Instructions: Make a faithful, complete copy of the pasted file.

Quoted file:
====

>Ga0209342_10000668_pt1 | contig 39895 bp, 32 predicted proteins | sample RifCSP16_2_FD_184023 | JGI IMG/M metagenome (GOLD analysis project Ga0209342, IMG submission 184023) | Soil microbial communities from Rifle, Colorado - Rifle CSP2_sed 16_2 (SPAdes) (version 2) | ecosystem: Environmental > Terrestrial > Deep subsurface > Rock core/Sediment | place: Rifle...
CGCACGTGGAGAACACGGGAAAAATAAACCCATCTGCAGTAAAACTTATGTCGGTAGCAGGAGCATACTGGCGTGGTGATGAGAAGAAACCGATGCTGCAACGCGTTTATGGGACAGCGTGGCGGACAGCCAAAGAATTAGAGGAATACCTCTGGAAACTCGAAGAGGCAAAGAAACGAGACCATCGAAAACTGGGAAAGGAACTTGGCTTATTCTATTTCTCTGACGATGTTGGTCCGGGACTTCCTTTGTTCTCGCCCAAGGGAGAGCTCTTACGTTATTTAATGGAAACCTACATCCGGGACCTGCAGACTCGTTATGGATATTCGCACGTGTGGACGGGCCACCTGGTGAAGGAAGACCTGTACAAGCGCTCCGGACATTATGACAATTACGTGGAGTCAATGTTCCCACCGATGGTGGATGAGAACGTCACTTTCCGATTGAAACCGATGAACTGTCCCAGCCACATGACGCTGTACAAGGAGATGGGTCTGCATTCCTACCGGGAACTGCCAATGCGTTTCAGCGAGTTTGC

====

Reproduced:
>Ga0209342_10000668_pt1 | contig 39895 bp, 32 predicted proteins | sample RifCSP16_2_FD_184023 | JGI IMG/M metagenome (GOLD analysis project Ga0209342, IMG submission 184023) | Soil microbial communities from Rifle, Colorado - Rifle CSP2_sed 16_2 (SPAdes) (version 2) | ecosystem: Environmental > Terrestrial > Deep subsurface > Rock core/Sediment | place: Rifle...
CGCACGTGGAGAACACGGGAAAAATAAACCCATCTGCAGTAAAACTTATGTCGGTAGCAGGAGCATACTGGCGTGGTGATGAGAAGAAACCGATGCTGCAACGCGTTTATGGGACAGCGTGGCGGACAGCCAAAGAATTAGAGGAATACCTCTGGAAACTCGAAGAGGCAAAGAAACGAGACCATCGAAAACTGGGAAAGGAACTTGGCTTATTCTATTTCTCTGACGATGTTGGTCCGGGACTTCCTTTGTTCTCGCCCAAGGGAGAGCTCTTACGTTATTTAATGGAAACCTACATCCGGGACCTGCAGACTCGTTATGGATATTCGCACGTGTGGACGGGCCACCTGGTGAAGGAAGACCTGTACAAGCGCTCCGGACATTATGACAATTACGTGGAGTCAATGTTCCCACCGATGGTGGATGAGAACGTCACTTTCCGATTGAAACCGATGAACTGTCCCAGCCACATGACGCTGTACAAGGAGATGGGTCTGCATTCCTACCGGGAACTGCCAATGCGTTTCAGCGAGTTTGC